In 2006 Cycle Barn was expanding, and new logos and decals and overall company “branding” were the thing.   The company designed for me and ordered a complete custom set of Vanson leathers, the last word in gear.  The fitting for the pants consisted of 47 different measurements!   In blue and black, with white signage, this was really spectacular. It was also a real incentive to not gain weight. Imagine going to the company and saying “I can’t wear the $2000 leathers you paid for because I got too fat!”

The Vanson pants had padding in the hips, and felt knee coverings for the attachment of knee pads used by road racers. I added the pads because the pants looked incomplete without them, even though I have never “put a knee down.”  I had the fun in the fall of 2013 to attend a motorcycle show in Orlando and spend time with the woman who made my suit, which she remembered. I later sold the jacket, as I did not work for Cycle Barn any longer and the owner told me to keep the gear, but I still wear the pants.

It’s a long story, but in 2006 I was able to attend a Moto GP race in China as the guest of Fieldsheer, then a leading gear supplier. When I got back I decided to purchase their gear whenever possible. Seemed only fair. I purchased a set of riding pants to be worn over jeans on my commute.  Padded, warm, and waterproof – oh that such things existed when I started!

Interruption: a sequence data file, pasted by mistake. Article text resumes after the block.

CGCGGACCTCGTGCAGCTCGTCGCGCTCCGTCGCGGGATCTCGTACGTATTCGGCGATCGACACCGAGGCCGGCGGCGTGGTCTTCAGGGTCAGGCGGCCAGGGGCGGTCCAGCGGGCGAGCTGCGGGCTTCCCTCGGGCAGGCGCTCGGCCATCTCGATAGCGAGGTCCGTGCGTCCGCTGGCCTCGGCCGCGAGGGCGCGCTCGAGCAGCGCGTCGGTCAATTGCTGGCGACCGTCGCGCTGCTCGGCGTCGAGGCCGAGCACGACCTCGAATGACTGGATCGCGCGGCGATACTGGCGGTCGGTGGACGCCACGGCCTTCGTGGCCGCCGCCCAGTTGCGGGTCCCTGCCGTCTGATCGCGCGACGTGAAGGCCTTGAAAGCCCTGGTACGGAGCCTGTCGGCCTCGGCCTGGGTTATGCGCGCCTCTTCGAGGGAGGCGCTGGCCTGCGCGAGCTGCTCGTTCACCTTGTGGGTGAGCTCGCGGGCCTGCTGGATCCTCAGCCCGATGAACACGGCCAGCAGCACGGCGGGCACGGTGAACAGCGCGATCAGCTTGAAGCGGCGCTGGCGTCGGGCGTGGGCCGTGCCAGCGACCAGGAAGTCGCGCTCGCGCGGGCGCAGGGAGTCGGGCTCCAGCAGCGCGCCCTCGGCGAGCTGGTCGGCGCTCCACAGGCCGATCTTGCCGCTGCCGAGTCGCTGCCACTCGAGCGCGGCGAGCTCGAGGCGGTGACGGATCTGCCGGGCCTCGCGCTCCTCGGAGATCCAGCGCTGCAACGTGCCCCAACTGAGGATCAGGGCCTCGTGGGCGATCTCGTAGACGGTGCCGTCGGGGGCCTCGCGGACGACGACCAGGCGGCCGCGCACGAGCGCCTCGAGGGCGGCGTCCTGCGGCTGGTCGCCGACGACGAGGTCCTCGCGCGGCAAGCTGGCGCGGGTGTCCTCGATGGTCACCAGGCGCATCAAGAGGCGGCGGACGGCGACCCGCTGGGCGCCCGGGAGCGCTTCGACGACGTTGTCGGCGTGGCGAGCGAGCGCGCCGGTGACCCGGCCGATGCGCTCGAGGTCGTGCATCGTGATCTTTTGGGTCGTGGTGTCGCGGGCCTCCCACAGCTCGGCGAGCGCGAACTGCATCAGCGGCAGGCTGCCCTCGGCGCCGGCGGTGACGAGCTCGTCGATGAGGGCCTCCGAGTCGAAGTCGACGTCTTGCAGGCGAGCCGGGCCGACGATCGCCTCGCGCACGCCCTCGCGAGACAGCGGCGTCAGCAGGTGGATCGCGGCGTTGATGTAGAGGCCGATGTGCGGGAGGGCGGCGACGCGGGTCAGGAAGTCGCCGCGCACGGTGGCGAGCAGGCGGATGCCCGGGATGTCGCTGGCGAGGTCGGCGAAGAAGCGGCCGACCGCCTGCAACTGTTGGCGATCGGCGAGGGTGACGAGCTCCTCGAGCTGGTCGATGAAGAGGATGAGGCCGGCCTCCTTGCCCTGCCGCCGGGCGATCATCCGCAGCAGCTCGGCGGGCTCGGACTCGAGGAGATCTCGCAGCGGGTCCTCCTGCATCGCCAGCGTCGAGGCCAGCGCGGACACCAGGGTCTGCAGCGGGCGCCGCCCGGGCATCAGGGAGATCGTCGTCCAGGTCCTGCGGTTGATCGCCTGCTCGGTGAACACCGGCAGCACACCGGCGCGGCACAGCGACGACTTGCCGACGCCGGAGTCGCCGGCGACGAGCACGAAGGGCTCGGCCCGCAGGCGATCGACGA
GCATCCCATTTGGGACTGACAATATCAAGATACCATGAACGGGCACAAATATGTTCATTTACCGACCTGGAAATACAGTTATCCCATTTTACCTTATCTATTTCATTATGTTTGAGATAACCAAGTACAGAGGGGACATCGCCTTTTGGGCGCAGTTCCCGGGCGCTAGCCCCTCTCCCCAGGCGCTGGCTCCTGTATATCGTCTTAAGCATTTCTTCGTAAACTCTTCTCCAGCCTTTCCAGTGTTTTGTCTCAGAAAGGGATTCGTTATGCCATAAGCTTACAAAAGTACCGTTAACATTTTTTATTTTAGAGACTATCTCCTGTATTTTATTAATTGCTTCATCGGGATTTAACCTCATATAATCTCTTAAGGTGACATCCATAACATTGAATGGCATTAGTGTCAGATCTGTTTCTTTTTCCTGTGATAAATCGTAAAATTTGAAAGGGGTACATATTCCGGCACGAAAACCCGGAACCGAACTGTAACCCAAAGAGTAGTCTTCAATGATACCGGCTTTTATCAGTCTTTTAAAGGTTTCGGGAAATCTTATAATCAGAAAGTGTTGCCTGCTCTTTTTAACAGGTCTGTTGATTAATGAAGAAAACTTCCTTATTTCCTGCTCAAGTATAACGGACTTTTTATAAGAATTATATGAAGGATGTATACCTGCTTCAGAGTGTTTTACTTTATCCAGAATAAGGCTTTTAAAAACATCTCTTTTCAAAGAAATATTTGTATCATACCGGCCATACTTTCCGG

I also purchased a lovely snuggly warm Fieldsheer jacket for cold weather use, in the lurid neon yellow-green I like. Still have it.

In 2010 I moved from Cycle Barn to Ride West, and was given an $800 BMW riding jacket.  This had the useful addition of a zippered pouch on the back for carrying maps or whatever. It also had a zip-out lining and crash padding here and there.  Alas, the zipper was crap, but was replaced under warranty with the heavy duty ilk it should have been born with.

One design “feature” I hated was the rain adaptation.  The jacket was designed to be worn with the sleeves over your gloves. In the rain, the moisture was to penetrate the outer layer and then run out over your wrists. The problem was that in the rain that jacket gained several pounds of weight. When the rain stopped you now had wind hitting a wet jacket, and you would air condition yourself into hypothermia.